Reviewer Conny Withay:Operating her own business in office management since 1991, Conny is an avid reader, volunteers reading the Bible to the elderly, and makes handmade jewelry. A cum laude graduate with a degree in art living in the Pacific Northwest, she is married with two sons, two daughter-in-laws, and one granddaughter.
Authors: Allison Metz and Barbara
Illustrator: Emily Rose Hall
Publisher: Gorgeous Millie, LLC
“Millie looks at her family and friends who love her and thinks to herself, ‘Everything is already gorgeous,’” Allison Metz and Barbara Ruth write in their children’s book, Introducing Gorgeous Millie.
This unnumbered thirty-eight page letter-sized paperback book is targeted toward preschool to kindergarten age children, especially females. With no profanity or scary situations, it would best be read aloud as there are punctuation errors that may mislead beginner readers. Illustrator Emily Rose Hall’s drawings are softly colored with expressive details that sometime cover the entire page.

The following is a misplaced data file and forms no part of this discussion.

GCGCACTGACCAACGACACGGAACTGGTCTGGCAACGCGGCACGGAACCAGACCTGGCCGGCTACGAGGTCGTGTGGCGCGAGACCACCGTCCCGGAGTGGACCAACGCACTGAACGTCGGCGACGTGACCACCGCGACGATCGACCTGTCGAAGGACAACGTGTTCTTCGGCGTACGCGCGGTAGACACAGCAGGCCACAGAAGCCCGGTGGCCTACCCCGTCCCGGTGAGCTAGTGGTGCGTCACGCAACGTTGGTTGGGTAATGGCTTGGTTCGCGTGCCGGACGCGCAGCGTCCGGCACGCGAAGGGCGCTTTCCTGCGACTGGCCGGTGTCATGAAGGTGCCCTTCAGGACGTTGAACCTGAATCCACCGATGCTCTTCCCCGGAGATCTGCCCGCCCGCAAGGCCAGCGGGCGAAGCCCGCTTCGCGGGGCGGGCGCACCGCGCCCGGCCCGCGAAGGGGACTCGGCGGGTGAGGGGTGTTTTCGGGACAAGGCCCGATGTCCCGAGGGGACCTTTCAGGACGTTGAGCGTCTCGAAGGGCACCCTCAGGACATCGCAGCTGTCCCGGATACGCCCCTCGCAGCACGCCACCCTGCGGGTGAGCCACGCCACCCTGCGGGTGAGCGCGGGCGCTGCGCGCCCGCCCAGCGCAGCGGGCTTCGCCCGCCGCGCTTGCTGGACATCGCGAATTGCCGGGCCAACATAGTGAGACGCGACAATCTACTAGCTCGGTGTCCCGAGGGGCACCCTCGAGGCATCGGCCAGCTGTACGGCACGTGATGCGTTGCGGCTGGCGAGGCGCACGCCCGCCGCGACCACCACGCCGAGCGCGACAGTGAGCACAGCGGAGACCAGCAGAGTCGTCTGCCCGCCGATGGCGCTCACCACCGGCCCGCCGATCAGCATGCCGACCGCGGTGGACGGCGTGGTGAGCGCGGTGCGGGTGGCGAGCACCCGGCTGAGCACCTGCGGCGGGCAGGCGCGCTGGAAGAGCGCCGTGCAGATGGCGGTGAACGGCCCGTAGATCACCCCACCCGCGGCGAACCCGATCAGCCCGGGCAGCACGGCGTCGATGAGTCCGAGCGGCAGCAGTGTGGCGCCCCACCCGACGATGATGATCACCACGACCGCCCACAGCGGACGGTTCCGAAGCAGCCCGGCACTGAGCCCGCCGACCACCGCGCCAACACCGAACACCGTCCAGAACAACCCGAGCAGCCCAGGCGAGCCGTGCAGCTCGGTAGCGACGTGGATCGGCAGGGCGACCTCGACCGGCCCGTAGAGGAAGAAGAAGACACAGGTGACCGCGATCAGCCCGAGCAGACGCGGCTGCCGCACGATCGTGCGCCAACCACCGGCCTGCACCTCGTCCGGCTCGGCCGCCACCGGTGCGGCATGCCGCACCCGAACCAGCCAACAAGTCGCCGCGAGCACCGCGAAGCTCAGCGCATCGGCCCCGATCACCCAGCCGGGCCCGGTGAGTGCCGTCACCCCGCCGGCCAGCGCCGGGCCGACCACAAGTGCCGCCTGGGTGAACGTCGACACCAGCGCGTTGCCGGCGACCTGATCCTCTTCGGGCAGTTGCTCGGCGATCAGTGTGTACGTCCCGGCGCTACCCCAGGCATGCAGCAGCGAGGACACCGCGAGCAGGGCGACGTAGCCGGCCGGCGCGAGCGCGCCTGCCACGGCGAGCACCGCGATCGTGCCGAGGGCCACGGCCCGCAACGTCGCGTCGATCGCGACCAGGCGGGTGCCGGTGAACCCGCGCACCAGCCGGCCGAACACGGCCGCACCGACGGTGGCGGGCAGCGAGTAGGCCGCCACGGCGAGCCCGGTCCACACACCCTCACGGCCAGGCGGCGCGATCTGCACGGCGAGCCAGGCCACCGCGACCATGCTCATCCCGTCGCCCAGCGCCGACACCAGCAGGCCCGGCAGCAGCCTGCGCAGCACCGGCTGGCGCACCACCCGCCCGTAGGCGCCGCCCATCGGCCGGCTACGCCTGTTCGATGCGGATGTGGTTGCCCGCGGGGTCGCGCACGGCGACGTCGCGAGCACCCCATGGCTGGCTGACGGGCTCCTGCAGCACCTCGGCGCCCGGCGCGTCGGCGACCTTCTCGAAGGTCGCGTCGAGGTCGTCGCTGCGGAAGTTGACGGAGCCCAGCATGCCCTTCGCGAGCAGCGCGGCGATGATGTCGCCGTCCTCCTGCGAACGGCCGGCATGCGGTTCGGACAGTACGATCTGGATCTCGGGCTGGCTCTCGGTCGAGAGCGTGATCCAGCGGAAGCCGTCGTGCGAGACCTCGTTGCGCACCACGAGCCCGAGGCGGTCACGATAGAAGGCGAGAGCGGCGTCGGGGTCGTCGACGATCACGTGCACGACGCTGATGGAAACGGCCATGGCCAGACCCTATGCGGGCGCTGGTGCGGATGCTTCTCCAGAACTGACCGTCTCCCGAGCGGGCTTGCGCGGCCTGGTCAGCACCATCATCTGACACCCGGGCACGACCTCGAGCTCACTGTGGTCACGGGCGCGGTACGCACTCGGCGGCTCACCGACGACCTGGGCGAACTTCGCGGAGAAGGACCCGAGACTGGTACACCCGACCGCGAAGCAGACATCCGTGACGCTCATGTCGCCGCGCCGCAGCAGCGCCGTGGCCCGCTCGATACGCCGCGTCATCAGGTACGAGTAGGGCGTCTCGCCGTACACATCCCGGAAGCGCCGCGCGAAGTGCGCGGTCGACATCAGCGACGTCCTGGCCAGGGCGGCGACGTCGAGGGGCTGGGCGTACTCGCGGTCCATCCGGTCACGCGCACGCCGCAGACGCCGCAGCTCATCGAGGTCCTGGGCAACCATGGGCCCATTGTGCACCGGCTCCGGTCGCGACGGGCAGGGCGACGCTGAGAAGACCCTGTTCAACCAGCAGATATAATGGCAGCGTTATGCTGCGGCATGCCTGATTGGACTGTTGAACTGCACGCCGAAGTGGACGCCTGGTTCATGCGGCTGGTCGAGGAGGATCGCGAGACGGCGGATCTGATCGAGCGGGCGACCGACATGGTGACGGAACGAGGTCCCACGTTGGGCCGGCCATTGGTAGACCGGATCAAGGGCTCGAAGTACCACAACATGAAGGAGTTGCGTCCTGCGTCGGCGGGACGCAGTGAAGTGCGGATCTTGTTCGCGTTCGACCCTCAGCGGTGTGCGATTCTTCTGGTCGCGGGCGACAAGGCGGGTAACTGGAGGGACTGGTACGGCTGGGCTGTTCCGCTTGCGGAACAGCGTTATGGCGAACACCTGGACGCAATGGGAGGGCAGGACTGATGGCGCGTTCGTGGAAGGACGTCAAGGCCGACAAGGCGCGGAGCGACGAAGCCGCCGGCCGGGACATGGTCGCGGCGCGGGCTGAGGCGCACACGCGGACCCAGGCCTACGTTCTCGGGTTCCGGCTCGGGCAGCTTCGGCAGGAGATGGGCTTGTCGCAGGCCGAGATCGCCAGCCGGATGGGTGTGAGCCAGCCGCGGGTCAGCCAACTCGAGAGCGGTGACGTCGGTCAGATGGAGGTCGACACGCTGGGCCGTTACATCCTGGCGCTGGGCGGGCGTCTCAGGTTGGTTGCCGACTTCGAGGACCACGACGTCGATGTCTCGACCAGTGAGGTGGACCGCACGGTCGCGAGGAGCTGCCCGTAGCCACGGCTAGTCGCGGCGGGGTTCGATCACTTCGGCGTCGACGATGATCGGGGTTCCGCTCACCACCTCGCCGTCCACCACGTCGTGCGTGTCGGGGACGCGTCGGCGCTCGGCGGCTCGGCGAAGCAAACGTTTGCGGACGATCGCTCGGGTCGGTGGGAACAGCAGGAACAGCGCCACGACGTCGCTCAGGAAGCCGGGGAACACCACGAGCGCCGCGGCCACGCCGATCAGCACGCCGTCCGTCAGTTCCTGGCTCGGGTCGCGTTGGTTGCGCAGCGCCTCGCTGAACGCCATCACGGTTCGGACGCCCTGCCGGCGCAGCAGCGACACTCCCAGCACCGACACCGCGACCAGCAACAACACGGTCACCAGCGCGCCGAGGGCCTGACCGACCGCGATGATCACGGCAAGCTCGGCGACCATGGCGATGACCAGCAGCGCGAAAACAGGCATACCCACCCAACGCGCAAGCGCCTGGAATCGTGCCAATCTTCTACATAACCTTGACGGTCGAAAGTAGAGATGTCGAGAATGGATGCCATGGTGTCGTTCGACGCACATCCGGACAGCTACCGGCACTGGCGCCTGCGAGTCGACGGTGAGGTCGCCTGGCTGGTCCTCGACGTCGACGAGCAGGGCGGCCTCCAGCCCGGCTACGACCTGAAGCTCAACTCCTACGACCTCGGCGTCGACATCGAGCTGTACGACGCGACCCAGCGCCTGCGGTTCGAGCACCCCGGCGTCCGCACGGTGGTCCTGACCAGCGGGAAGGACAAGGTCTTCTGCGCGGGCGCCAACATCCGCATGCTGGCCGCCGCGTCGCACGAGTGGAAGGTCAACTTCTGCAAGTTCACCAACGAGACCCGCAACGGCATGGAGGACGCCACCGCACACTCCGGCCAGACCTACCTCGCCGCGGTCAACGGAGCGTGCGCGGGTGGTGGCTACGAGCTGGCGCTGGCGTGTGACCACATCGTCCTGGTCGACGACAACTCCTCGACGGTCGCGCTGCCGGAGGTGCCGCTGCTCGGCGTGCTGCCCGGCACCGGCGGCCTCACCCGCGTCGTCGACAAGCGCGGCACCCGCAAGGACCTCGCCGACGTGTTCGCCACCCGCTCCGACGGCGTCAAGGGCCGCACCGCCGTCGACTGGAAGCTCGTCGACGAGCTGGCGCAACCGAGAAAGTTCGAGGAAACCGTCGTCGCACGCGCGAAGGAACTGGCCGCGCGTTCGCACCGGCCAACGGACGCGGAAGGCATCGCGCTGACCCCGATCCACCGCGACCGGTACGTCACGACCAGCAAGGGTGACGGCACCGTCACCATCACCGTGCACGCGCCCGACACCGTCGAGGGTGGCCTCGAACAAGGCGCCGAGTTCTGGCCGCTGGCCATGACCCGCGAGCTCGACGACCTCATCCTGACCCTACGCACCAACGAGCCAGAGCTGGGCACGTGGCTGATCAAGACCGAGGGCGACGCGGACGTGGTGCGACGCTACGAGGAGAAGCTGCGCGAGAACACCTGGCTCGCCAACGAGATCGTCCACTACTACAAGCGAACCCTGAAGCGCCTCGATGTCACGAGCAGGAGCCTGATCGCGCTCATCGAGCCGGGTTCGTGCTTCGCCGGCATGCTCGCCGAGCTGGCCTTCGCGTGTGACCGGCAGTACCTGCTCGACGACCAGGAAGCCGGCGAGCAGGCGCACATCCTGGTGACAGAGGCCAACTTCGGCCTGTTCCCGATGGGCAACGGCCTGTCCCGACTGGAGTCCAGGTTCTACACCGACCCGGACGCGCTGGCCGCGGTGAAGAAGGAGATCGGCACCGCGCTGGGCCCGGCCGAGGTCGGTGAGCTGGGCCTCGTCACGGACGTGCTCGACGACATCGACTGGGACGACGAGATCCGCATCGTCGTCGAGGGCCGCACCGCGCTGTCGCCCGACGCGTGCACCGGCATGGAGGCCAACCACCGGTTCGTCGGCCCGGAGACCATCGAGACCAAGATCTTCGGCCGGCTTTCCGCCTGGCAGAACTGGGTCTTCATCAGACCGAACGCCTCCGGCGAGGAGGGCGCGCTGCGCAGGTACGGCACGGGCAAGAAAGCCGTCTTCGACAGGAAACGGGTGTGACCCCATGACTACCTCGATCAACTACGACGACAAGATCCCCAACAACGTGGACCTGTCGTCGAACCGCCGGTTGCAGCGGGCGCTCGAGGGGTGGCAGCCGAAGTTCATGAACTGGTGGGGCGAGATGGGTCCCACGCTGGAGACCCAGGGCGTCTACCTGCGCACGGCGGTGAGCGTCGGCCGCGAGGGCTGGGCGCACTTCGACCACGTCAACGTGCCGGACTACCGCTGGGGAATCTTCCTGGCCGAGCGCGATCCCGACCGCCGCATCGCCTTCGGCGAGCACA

In this cute tome, precocious Millie loves being a girl by making her own decisions and having fun. With her mother’s encouragement, she enjoys dressing the way she wants to, even if it means wearing rain boots when it is sunny out with a matching tutu. She is full of expression and excitement.
Her mother calls the child “Gorgeous” every day and whenever she can. Raised to be “gorgeous” in all things, Millie is excited to go shopping for her upcoming birthday party. They both take the bus to the stores, first visiting the bakery.
Picking out the most gorgeous red velvet cupcakes after sampling several, next mother and daughter visit the party favor store where the young child finds a gorgeously cute brown stuffed bunny wearing a pink tutu and tiara. At the store, they also find gorgeous magical colorful wands for their party guests. The final stop is the decoration shop where gorgeous sparkling streamers and shiny balloons are bought.
When the two arrive home, a surprise party awaits the birthday girl. She realizes that all her family and friends are gorgeous too.
At the end of the tale, there is an uplifting note to parents to become part of the “gorgeous movement” to promote positive thinking when speaking to our children, stating that each of us are gorgeous inside as it is a state of mind. The book concludes with a few tips on how and when to tell a daughter she is gorgeous.
Although mainly targeted to girls, the concept of boosting a young one’s self esteem is the main focus and goal achieved in this short story. One hopes a similar book can be directed toward boys to perhaps encourage confidence.
This book was furnished by the authors in lieu of an unbiased review.
Follow Here To Purchase Introducing Gorgeous Millie (Volume 1)